The Cabell County Clerk’s Office is making a move toward more transparency in local government, and that’s a good thing.
County Clerk Phyllis Smith plans to ask the county commission to consider the use of a website so the public can track how $17.9 million in American Rescue Plan funds is spent.
“I think people will be looking to see where it’s going,” Smith told The Herald-Dispatch reporter McKenna Horsley.
The website is created by the West Virginia State Auditor’s Office for local governments to use to report their ARP spending. Smith said she plans to reach out to the office for further information about implementing the website.
The ARP is part of a national stimulus package designed to help communities recover from the economic and health effects of the COVID-19 pandemic. It’s a one-time infusion of a large amount of money, and local governments must spend it wisely. Thus, it is imperative that the public can see where the money goes.
Anthony Woods, a West Virginia deputy state auditor, said the State Auditor’s Office has been working with local governments on Project Mountaineer to create websites similar to WVCheckbook.gov so the public may see how public money is spent.
“What we’re doing with this ARP stuff is we are giving folks the option to use that transparency portal to not only show their citizens where this ARP money is going, but also to assist those local governments in reporting to the Treasury,” Woods said.
He said the Auditor’s Office wants to give local governments that may not be familiar with federal grants tools to help with reporting the use of their funds to the federal government. The program is available at no cost to local governments.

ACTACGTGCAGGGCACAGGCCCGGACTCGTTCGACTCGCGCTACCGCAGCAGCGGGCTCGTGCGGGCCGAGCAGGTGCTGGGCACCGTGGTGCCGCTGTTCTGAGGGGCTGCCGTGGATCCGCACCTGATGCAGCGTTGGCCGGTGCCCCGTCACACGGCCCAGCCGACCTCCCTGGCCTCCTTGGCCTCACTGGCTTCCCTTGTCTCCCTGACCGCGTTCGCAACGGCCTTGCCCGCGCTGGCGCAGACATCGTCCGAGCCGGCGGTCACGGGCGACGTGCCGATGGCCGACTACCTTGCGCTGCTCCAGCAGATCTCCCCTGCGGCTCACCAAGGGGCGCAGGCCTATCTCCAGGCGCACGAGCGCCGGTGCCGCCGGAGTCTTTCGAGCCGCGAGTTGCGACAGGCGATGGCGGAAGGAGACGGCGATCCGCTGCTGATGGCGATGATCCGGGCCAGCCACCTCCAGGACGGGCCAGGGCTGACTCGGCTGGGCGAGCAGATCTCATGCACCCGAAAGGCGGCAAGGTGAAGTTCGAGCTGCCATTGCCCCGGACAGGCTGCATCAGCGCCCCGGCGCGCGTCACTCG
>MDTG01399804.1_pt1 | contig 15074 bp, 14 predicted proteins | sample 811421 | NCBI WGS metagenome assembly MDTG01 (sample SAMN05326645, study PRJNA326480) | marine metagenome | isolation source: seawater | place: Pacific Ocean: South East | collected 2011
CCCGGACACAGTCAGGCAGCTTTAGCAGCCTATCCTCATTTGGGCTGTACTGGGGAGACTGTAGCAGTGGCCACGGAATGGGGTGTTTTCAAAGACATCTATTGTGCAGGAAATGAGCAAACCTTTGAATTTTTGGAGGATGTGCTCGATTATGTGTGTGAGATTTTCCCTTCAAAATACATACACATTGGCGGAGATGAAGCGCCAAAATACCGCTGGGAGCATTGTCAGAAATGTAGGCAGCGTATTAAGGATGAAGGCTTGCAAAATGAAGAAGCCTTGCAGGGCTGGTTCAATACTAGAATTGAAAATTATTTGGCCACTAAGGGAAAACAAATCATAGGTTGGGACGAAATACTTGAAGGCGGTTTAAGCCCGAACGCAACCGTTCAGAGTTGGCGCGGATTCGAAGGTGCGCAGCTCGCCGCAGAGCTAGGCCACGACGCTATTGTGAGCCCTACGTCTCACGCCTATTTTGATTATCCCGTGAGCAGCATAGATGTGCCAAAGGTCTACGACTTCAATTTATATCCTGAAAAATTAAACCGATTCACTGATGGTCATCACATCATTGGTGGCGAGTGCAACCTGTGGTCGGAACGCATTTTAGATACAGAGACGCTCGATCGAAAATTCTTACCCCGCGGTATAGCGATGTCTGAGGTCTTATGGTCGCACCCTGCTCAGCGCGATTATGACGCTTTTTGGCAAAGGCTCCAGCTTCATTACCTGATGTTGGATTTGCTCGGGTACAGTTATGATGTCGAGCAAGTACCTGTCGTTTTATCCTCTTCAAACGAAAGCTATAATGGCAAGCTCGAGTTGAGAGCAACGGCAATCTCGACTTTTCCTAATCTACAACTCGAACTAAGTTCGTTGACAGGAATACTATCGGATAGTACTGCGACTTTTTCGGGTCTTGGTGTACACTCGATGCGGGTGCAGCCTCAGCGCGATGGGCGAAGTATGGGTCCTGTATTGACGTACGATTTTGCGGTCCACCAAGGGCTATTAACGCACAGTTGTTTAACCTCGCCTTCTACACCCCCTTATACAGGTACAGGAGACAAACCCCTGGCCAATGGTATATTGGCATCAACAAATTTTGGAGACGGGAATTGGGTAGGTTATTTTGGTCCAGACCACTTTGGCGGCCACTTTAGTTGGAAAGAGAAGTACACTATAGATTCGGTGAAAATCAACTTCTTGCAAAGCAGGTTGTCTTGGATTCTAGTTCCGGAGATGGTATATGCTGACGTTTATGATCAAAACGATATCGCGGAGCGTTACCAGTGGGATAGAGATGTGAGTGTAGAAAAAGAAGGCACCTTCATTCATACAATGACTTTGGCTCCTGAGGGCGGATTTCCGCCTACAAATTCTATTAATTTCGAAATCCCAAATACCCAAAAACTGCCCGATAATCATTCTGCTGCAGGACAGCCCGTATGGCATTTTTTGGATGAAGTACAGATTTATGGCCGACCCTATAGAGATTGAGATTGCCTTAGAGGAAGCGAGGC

The Auditor’s Office can assist with the management, setup and maintenance of websites to track ARP funds, Woods said. Some local governments add other information for the public, such as police department overtime, he said.
“If they want to make it just ARP-related, they can, but we certainly encourage all of our transparency partners to go the full mile and put everything out there,” Woods said.
Smith told Horsley the county could implement a similar program to report all spending someday.
Across the street, the city of Huntington has received about half of its $40 million in ARP funds. City Communications Director Bryan Chambers said the city will soon provide a summary of all ARP appropriations on its website and plans to update it regularly.
Cabell County and other local governments in West Virginia and elsewhere would be wise to accept such offers that give the public more access to information about how public money is spent. A little transparency now prevents a lot of problems in the future.